Xiang Yu 項羽 Simplified: 项羽 (Wade-Giles: Hsiang YŁ; 232 BC - 202 BC) was a prominent general during the fall of the Qin Dynasty. His name was Ji (籍), Yu was his courtesy name. He was a descendant of Chu nobility. He took over his uncle's rebel army after his uncle was killed by Qin. His army soon became the most powerful of all the rebels. Xiang Yu self-titled as "Xi Chu Ba Wang" (“西楚霸王”, lit. Overlord of the Chu West).
Liu Bang, who later founded Han Dynasty, was the first rebel to conquer Xianyang, the capital of Qin. But Liu was forced to hand over Xianyang and Ziying, the last ruler of Qin, to Xiang Yu. Xiang Yu then killed Ziying and burned down the palace - the unique copies of many "forbidden books" in the royal library were then lost forever.
The powerful Xiang Yu soon controlled the whole of China, but he lacked political expertise. He divided the country into 18 feudal states to his own satisfaction. Because he promoted based on nepotism, he alienated talented people away from his cause. Althrough he believed Liu Bang to be his biggest threat, he missed several chances to eliminate Liu Bang. After five years of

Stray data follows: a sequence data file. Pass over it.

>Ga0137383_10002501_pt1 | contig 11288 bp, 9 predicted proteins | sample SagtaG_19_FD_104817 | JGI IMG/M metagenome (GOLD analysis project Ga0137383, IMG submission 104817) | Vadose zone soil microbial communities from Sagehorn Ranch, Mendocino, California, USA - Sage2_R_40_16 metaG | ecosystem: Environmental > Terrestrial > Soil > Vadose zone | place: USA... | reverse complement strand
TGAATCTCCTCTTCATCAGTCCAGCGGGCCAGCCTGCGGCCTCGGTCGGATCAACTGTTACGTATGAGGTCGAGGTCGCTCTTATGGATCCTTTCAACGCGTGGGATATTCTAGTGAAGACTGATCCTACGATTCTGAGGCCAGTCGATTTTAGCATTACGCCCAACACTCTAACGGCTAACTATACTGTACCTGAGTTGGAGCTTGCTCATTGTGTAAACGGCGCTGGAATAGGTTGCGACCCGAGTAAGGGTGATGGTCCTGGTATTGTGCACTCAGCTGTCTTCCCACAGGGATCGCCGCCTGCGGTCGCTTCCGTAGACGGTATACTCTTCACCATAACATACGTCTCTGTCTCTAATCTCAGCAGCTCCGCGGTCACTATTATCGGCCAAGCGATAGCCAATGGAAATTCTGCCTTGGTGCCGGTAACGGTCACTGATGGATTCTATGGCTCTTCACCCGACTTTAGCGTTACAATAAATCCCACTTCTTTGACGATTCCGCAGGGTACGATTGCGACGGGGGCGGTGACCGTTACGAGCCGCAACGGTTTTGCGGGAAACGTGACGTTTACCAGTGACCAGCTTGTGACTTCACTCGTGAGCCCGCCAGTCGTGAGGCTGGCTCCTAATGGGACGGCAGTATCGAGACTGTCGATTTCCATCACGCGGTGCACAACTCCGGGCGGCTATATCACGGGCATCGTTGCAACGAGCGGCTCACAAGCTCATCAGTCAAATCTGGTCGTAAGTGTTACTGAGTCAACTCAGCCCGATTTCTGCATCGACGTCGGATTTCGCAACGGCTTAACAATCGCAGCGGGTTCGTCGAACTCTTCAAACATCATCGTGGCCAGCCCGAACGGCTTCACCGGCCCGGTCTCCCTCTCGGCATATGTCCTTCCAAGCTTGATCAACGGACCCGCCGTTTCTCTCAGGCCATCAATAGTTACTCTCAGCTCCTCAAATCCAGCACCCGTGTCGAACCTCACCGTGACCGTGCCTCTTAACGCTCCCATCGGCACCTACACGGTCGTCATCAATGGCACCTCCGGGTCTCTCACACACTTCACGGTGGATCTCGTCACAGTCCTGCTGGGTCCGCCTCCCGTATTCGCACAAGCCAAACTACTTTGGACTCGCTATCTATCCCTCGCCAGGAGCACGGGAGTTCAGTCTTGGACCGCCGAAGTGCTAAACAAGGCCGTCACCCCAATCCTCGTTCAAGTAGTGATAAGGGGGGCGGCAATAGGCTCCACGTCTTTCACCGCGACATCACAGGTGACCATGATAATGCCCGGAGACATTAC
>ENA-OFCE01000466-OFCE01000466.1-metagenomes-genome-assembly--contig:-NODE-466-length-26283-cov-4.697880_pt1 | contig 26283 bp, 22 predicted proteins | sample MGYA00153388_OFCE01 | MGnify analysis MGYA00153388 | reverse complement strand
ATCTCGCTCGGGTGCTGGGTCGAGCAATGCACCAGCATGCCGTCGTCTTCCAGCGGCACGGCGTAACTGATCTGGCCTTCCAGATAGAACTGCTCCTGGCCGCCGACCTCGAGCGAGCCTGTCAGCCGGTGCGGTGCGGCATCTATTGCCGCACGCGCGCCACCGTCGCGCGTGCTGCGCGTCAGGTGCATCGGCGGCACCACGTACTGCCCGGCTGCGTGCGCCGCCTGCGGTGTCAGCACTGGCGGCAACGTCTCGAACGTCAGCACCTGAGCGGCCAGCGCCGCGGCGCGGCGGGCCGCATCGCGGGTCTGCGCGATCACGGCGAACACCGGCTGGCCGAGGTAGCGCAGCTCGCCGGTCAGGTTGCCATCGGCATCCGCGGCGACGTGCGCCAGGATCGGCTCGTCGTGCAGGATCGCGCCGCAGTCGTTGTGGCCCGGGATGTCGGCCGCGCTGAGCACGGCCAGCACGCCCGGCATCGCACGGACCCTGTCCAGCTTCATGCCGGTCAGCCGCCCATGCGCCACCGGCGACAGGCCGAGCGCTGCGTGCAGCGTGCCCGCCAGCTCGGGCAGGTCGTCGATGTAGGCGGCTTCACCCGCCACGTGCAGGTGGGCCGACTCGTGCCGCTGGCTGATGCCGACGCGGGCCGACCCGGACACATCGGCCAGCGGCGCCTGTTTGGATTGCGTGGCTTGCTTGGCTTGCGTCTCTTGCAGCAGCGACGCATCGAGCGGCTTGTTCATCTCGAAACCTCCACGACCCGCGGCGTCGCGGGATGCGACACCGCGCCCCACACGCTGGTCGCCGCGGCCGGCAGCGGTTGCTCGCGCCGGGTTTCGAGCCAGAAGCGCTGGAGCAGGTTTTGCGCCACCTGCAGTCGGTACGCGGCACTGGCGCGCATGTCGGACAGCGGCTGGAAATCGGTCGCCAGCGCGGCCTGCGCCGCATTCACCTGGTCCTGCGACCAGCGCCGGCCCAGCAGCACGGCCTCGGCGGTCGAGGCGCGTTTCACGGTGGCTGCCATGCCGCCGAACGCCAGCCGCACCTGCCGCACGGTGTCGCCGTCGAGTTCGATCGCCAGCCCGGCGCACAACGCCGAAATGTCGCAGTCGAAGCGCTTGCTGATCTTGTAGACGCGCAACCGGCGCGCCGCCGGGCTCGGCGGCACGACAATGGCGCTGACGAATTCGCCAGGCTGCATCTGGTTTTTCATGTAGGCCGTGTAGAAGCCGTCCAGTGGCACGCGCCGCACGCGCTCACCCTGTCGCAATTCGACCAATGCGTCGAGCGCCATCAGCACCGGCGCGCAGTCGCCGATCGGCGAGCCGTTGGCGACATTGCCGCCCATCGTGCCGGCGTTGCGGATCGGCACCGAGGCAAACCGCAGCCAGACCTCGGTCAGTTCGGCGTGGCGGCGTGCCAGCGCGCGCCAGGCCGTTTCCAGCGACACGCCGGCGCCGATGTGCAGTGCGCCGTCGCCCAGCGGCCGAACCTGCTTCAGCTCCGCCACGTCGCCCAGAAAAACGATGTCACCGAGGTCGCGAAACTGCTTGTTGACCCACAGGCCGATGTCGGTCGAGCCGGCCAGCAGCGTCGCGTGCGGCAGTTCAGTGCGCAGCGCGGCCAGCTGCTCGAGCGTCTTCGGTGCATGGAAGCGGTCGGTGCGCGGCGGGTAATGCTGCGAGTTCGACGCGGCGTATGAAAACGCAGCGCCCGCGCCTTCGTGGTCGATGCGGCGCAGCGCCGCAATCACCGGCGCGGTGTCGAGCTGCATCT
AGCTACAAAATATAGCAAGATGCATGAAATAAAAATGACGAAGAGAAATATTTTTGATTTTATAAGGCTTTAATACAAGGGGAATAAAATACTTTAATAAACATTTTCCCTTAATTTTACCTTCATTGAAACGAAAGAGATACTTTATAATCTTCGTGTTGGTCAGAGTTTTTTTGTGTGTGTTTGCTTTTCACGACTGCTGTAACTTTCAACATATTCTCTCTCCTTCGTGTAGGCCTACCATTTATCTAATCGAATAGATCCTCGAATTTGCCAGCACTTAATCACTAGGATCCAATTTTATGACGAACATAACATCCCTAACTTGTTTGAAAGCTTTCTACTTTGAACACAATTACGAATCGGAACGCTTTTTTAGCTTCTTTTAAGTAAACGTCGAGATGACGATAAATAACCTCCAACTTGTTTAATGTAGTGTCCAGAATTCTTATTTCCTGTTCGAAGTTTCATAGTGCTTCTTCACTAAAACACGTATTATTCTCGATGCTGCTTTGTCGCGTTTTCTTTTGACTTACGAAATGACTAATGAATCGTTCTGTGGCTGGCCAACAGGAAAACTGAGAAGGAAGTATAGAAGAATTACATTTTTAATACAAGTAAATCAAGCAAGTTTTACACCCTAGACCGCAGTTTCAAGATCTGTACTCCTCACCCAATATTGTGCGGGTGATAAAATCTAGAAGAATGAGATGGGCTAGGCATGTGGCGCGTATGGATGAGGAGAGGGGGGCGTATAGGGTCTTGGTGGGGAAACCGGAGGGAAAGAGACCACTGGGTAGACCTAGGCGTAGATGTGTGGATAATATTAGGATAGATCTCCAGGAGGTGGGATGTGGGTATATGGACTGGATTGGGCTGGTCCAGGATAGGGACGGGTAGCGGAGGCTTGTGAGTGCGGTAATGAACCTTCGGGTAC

Chu Han Contention with Liu Bang, he soon lost all of his territory. His suffered his last defeat in Kaixia (垓下), where he lost his last armies. His beloved concubine Yuji (虞姬) committed suicide afterwards. The title of the Chinese opera "Farewell My Concubine", as well as the 1993 film based on the opera, comes from the aria that Xiang Yu sings to the Lady Yu before his last stand.
It should be mentioned he still had a great support in his homeland, but he felt he had "no face" to return home. Having once crossed the Wujiang River (烏江口/乌江口) with eight thousand men and returning with none of them, he felt the shame of returning to be unbearable and instead decided to hold a last stand. He committed suicide besides the river.
His heroic death at the hands of Liu Bang has been immortalized in the Shi Ji has made him a cultural hero in Chinese folk tales and poetry.